Of course, it’s not going to offend most people to point out African-American’s general natural advantages. It’s sad to think of where those advantages come from (survival of the fittest and breeding in the days of slavery, for one), but pointing out that black people are generally faster is not racist. It’s when we get into questions of white people’s natural advantages that flags get raised.
One reason is that white people are not the once-oppressed race. White people were not enslaved because they were thought to be inferior, and they didn’t face a century of discrimination and hate crimes after the abolition of slavery. But I think the real reason for the perceived racism in the NFL is because of a “natural advantage” that some people believe white people have. And it’s especially sensitive because it deals with the brain, which opens doors for people to talk about racial superiority.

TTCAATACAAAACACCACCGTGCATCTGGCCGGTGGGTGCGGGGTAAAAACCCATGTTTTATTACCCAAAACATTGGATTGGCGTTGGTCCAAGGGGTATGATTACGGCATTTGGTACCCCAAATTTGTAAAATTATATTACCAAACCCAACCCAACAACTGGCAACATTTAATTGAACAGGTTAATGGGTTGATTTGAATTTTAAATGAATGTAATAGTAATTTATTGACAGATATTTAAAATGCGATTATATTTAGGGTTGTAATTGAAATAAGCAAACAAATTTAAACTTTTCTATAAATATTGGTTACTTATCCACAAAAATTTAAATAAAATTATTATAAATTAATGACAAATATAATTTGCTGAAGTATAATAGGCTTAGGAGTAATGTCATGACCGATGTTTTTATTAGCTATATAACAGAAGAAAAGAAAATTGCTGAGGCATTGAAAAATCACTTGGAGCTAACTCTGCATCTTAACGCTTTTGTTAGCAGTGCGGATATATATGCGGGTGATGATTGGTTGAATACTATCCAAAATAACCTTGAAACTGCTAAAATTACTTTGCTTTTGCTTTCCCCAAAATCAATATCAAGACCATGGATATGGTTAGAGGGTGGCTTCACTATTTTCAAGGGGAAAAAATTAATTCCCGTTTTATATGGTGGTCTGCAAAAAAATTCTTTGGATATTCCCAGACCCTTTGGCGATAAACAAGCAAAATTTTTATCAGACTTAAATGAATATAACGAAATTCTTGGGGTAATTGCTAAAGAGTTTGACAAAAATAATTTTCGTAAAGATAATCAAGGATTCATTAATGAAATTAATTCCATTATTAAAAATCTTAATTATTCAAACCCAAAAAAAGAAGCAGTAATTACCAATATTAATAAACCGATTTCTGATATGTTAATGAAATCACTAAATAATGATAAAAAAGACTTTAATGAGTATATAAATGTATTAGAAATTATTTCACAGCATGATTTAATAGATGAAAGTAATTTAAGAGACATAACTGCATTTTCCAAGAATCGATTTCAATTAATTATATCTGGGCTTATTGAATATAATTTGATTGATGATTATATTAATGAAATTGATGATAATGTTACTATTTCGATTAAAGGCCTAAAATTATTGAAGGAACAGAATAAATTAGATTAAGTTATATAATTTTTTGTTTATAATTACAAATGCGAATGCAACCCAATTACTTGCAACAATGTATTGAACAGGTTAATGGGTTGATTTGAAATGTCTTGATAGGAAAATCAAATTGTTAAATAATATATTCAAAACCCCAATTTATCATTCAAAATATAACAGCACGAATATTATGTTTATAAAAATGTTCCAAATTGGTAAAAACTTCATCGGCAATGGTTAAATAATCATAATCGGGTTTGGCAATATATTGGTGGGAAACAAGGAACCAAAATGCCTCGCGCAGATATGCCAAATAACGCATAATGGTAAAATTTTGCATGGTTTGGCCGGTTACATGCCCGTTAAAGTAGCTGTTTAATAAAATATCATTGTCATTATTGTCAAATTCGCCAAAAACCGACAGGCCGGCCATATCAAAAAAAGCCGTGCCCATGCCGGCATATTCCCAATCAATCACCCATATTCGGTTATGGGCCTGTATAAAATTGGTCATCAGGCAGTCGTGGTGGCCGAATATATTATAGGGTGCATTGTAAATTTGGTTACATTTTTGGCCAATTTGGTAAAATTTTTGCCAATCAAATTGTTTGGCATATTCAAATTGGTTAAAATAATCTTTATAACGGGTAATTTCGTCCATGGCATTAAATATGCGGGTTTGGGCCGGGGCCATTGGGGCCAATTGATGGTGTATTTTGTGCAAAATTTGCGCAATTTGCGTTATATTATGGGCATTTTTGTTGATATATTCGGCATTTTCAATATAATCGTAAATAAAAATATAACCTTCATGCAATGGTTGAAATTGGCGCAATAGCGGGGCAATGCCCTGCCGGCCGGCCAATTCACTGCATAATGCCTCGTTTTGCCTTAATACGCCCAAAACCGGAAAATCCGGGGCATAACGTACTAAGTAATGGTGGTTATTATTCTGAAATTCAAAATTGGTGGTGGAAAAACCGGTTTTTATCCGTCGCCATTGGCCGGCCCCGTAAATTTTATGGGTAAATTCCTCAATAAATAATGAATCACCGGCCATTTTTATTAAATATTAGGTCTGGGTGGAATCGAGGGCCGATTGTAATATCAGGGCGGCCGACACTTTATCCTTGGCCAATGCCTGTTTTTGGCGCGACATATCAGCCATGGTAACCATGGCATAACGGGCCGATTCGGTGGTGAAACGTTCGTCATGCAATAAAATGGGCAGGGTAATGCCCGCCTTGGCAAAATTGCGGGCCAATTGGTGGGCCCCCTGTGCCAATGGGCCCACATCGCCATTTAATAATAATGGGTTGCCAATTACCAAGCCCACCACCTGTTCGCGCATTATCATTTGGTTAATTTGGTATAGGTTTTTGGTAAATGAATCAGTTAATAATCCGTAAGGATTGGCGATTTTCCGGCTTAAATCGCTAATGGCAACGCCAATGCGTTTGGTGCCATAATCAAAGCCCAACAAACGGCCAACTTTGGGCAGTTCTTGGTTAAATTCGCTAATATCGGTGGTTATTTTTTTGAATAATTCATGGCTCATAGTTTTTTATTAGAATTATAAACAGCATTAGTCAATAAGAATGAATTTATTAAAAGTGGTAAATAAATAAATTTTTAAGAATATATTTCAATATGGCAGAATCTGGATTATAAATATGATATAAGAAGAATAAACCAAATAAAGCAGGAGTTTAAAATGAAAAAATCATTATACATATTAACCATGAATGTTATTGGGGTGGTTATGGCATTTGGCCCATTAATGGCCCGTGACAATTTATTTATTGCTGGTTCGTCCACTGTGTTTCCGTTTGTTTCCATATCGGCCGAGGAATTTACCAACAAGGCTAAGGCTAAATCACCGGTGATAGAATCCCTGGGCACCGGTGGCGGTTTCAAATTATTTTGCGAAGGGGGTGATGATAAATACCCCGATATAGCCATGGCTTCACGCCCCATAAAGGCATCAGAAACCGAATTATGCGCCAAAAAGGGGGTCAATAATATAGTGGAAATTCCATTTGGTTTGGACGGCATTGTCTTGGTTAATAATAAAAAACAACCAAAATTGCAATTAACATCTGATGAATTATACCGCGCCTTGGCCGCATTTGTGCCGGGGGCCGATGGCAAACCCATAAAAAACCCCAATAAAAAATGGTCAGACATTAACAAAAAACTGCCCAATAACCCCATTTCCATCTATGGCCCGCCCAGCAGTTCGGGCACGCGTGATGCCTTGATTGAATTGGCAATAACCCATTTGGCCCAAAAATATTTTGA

I would never say that white people are smarter than black people, even generally speaking. First, how can one measure “smartness”? Test scores? IQ tests? No. Sometimes my girlfriend asks me to help her with some piece of writing, and I come up with a better way to word what she was trying to say, and she makes some comment about how I’m smarter than her. I hate it. I’m not smarter, I’m just better at writing. “Smarter” means nothing.